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CRISPR as a potential tool for malaria eradication

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Why avoiding delays to gene-drive based mosquito eradication should be the most important goal of the global community right now, and why it is not.


Presentation at the Vienna Rationality Meetup 14.05.2016

Veröffentlicht in: Gesundheit & Medizin
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CRISPR as a potential tool for malaria eradication

  1. 1. Why avoiding delays to gene-drive based mosquito eradication should be the most important goal of the global community right now, and why it is not. CRISPR as a potential tool for malaria eradication Asst.-Prof. Mag. Dr. Matthias Samwald Section for Artificial Intelligence and Decision Support Medical University of Vienna Vienna Rationality Meetup 14. 05. 2016
  2. 2. What is malaria? • Plasmodium falciparium, transmitted by Anopheles spp. • In 2015: o 214 million cases globally o 438,000 deaths globally o 90% of deaths occur in Sub- Saharan Africa o 70% of deaths are children under five o About 3.2 billion people – almost half of the world’s population – are at risk of malaria o 97 countries had on-going malaria transmission
  3. 3. What is malaria? • Since 2000 malaria has cost sub- Saharan Africa US$ 300 million each year for case management alone • Malaria is estimated to cost endemic countries up to 1.3% GDP • Malaria can account for up to 40% of public health spending in the most endemic countries
  4. 4. What is malaria? Speeding up Malaria eradication by a single week could prevent 4,1 million cases of malaria, prevent 8400 deaths, and free up 48 million dollars of international and domestic funding spent on malaria
  5. 5. What is CRISPR? • Technology for editing genomes arbitrarily • Evolved for immune defense in bacteria • Works for both somatic as well as germ-line alterations • Probably one of the major scientifc breakthroughs of the 21st century
  6. 6. What are gene drives?
  7. 7. What are gene drives?
  8. 8. Are there scientists in the domain who advocate rapid implementation of gene drives for malaria/mosquito eradication? Yes. >> There's a constant effort to educate people to use treated nets and other tactics to avoid being bitten. But would it just be simpler to make an entire species of disease-carrying mosquito extinct? Biologist Olivia Judson has supported "specicide" of 30 types of mosquito. She said doing this would save one million lives and only decrease the genetic diversity of the mosquito family by 1%. "We should consider the ultimate swatting," she told the New York Times. << (3)
  9. 9. Major roadblocks: uncertainty + bureaucracy + biases >> Even with public support, government approval won’t come easy unless rules change. The whole point of a gene drive is to disperse in the wild, but government regulations are designed to keep genetic engineering out of wild organisms, says Zach Adelman, a molecular biologist at Virginia Tech in Blacksburg. “There is no regulatory pathway that can deal with something that, by definition, can’t be contained.” It’s not even clear which government agency would have jurisdiction over gene drives, Kenneth Oye of MIT and colleagues wrote in a commentary last year in Science. U.S. Food and Drug Administration regulations require that genetic modifications to animals be safe and effective for the engineered critters. Gene drives designed to wipe out invasive species might be effective, but they certainly would not be “safe” from the target species’ point of view. Then there’s the Department of Agriculture and the Environmental Protection Agency, which have overlapping regulations on the use of toxic substances, pest control and animal and plant health. Gene drives spreading through wild populations would not respect international boundaries, so they might run afoul of international treaties, such as the Cartagena Protocol on Biosafety that governs cross-border movement of genetically engineered organisms. Nations that release gene drives could also be accused of violating the United Nations Biological Weapons Convention if gene-drive–carrying organisms cause harm to native species in another country. Gene drives may make getting rid of disease and pests easy, but resolving questions surrounding their use will be anything but. << (2)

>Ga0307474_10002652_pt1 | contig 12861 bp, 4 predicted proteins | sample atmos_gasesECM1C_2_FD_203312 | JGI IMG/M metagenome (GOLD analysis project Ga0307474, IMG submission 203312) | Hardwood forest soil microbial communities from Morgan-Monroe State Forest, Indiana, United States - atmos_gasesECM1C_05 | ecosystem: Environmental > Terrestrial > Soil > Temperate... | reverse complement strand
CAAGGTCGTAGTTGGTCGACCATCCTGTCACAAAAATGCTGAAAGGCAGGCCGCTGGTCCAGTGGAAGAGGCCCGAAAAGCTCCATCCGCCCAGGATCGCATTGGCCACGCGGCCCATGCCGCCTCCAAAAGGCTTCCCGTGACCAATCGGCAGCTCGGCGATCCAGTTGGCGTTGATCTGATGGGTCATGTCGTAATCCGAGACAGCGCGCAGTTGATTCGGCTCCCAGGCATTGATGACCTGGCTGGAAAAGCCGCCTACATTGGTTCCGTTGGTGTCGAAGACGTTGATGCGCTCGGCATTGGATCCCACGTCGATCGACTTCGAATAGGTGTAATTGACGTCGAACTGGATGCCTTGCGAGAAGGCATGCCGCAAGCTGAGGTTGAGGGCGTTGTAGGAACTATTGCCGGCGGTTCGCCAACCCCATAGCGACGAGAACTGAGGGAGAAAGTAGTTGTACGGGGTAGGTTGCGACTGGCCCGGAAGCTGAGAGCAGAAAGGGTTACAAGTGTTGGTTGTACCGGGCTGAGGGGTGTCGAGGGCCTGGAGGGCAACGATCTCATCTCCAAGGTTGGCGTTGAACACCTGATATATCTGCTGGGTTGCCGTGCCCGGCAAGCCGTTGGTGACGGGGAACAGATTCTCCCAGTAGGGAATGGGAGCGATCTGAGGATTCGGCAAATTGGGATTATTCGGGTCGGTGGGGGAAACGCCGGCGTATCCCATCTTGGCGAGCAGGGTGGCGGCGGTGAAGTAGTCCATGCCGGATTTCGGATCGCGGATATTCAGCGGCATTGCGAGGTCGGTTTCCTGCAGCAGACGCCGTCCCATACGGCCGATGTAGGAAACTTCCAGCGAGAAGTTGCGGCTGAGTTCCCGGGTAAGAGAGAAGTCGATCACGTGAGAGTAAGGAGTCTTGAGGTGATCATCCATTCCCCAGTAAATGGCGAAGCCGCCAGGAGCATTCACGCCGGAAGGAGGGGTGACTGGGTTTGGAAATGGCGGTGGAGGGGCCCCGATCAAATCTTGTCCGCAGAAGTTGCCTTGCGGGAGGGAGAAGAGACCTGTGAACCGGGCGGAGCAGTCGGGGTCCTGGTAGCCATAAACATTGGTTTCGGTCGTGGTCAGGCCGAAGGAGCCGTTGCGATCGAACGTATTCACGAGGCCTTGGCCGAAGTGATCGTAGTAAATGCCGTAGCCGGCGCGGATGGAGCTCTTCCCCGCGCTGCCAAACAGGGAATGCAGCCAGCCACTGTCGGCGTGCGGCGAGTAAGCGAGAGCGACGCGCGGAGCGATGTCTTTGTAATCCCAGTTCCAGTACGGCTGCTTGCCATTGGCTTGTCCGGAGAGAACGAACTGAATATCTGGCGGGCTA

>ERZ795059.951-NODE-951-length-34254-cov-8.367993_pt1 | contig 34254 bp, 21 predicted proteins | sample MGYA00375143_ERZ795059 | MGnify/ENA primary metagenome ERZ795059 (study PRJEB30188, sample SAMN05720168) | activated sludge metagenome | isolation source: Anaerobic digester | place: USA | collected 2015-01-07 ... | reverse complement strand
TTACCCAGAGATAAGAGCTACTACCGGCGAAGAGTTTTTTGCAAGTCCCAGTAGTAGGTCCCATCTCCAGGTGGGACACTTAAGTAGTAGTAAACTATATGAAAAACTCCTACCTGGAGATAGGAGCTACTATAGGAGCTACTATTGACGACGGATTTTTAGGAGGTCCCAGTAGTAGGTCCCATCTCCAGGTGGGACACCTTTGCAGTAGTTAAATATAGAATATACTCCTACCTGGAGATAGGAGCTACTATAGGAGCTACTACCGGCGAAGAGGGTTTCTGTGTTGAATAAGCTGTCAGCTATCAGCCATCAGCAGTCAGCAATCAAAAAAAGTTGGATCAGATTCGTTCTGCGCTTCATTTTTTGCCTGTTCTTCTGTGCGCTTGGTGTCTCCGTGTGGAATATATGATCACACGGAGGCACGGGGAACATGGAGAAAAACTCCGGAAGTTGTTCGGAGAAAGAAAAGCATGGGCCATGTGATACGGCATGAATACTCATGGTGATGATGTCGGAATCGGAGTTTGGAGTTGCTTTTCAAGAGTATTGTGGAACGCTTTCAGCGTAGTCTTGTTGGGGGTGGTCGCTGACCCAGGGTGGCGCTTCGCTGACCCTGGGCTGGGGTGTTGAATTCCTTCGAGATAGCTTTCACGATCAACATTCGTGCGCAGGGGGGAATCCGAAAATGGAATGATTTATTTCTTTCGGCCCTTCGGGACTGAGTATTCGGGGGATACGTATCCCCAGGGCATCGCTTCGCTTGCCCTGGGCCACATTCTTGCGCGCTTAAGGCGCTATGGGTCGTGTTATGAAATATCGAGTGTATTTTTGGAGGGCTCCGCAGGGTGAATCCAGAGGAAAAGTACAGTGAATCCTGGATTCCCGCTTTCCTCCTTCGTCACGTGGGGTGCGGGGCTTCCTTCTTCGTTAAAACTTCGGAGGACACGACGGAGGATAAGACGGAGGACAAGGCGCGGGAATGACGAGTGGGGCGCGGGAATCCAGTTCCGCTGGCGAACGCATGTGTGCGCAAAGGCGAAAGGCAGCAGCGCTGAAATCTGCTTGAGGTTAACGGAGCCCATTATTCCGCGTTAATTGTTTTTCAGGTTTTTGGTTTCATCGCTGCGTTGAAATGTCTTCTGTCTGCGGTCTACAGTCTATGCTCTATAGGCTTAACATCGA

10. 10. Reminder: Speeding up Malaria eradication by a single week could prevent 4,1 million cases of malaria, prevent 8400 deaths, and free up 48 million dollars of international and domestic funding spent on malaria
  11. 11. What arguments against implementation of gene drives are brought forward? If the intervention fails to produce lasting eradication of malaria (e.g., resulting only in a transient decline followed by a resurgence), the intervention could have net-negative effects because of loss of acquired immunity. (5)  However, this is a concern with all possible interventions for decreasing malaria, and radical population suppression (‘speciecide’) might protect from such a scenario.
  12. 12. What arguments against implementation of gene drives are brought forward? Negative impact on ecosystems if whole mosquito species are eradicated. >> So are there any downsides to removing mosquitoes? According to Phil Lounibos, an entomologist at Florida University, mosquito eradication "is fraught with undesirable side effects". He says mosquitoes, which mostly feed on plant nectar, are important pollinators. They are also a food source for birds and bats while their young - as larvae - are consumed by fish and frogs. This could have an effect further up and down the food chain. However, some say that the role of mosquito species as food and pollinators would quickly be filled by other insects. "We're not left with a wasteland every time a species vanishes," Judson said. << (3)  Evidence for ecological importance of select mosquito species as pollinators actually seems rather weak.
  13. 13. What arguments against implementation of gene drives are brought forward? The ecological niche opened by the eradication of Anopheles spp. might be filled by other species of mosquito that introduce novel diseases. >> [...] But for Lounibos, the fact this niche would be filled by another insect is part of the problem. He warns that mosquitoes could be replaced by an insect "equally, or more, undesirable from a public health viewpoint". Its replacement could even conceivably spread diseases further and faster than mosquitoes today. << (3)  Anopheles spp. would not be replaced by a completely novel set of species, so this criticism should state more precisely which vectors and which diseases that already exist might become a problem of equal or greater impact as malaria, which evolved as a human pathogen over long time periods.